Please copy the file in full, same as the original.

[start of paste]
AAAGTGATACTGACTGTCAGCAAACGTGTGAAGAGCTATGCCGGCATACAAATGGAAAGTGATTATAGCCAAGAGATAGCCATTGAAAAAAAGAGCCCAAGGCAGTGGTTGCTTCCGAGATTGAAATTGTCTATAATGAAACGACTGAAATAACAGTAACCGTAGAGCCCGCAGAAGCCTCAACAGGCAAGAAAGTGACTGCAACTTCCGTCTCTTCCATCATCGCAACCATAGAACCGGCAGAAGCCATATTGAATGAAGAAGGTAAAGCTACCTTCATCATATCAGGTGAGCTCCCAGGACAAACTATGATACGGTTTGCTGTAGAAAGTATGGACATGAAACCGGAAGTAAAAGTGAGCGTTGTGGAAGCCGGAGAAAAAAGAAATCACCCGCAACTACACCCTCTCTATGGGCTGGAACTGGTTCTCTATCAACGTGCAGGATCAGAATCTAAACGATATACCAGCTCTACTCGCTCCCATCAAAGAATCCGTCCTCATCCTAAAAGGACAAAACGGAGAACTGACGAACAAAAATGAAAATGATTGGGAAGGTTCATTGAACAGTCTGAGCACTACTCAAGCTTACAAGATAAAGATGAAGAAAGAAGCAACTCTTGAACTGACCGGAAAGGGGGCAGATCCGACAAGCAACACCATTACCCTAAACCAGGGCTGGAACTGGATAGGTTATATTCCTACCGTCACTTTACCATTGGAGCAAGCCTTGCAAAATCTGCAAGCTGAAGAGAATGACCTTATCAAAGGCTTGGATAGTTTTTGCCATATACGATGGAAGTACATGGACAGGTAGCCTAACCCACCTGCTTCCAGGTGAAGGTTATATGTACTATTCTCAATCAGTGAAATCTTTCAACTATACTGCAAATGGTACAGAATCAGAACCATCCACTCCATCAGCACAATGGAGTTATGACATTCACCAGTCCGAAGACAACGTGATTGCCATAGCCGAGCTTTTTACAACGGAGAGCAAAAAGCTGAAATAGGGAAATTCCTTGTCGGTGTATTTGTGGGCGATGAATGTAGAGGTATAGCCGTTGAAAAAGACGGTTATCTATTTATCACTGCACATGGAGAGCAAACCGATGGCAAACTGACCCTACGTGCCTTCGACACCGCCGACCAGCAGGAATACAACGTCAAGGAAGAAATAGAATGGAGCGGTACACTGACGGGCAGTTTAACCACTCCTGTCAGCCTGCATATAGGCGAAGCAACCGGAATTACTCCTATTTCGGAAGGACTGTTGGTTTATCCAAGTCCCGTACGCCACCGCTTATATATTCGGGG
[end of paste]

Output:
AAAGTGATACTGACTGTCAGCAAACGTGTGAAGAGCTATGCCGGCATACAAATGGAAAGTGATTATAGCCAAGAGATAGCCATTGAAAAAAAGAGCCCAAGGCAGTGGTTGCTTCCGAGATTGAAATTGTCTATAATGAAACGACTGAAATAACAGTAACCGTAGAGCCCGCAGAAGCCTCAACAGGCAAGAAAGTGACTGCAACTTCCGTCTCTTCCATCATCGCAACCATAGAACCGGCAGAAGCCATATTGAATGAAGAAGGTAAAGCTACCTTCATCATATCAGGTGAGCTCCCAGGACAAACTATGATACGGTTTGCTGTAGAAAGTATGGACATGAAACCGGAAGTAAAAGTGAGCGTTGTGGAAGCCGGAGAAAAAAGAAATCACCCGCAACTACACCCTCTCTATGGGCTGGAACTGGTTCTCTATCAACGTGCAGGATCAGAATCTAAACGATATACCAGCTCTACTCGCTCCCATCAAAGAATCCGTCCTCATCCTAAAAGGACAAAACGGAGAACTGACGAACAAAAATGAAAATGATTGGGAAGGTTCATTGAACAGTCTGAGCACTACTCAAGCTTACAAGATAAAGATGAAGAAAGAAGCAACTCTTGAACTGACCGGAAAGGGGGCAGATCCGACAAGCAACACCATTACCCTAAACCAGGGCTGGAACTGGATAGGTTATATTCCTACCGTCACTTTACCATTGGAGCAAGCCTTGCAAAATCTGCAAGCTGAAGAGAATGACCTTATCAAAGGCTTGGATAGTTTTTGCCATATACGATGGAAGTACATGGACAGGTAGCCTAACCCACCTGCTTCCAGGTGAAGGTTATATGTACTATTCTCAATCAGTGAAATCTTTCAACTATACTGCAAATGGTACAGAATCAGAACCATCCACTCCATCAGCACAATGGAGTTATGACATTCACCAGTCCGAAGACAACGTGATTGCCATAGCCGAGCTTTTTACAACGGAGAGCAAAAAGCTGAAATAGGGAAATTCCTTGTCGGTGTATTTGTGGGCGATGAATGTAGAGGTATAGCCGTTGAAAAAGACGGTTATCTATTTATCACTGCACATGGAGAGCAAACCGATGGCAAACTGACCCTACGTGCCTTCGACACCGCCGACCAGCAGGAATACAACGTCAAGGAAGAAATAGAATGGAGCGGTACACTGACGGGCAGTTTAACCACTCCTGTCAGCCTGCATATAGGCGAAGCAACCGGAATTACTCCTATTTCGGAAGGACTGTTGGTTTATCCAAGTCCCGTACGCCACCGCTTATATATTCGGGG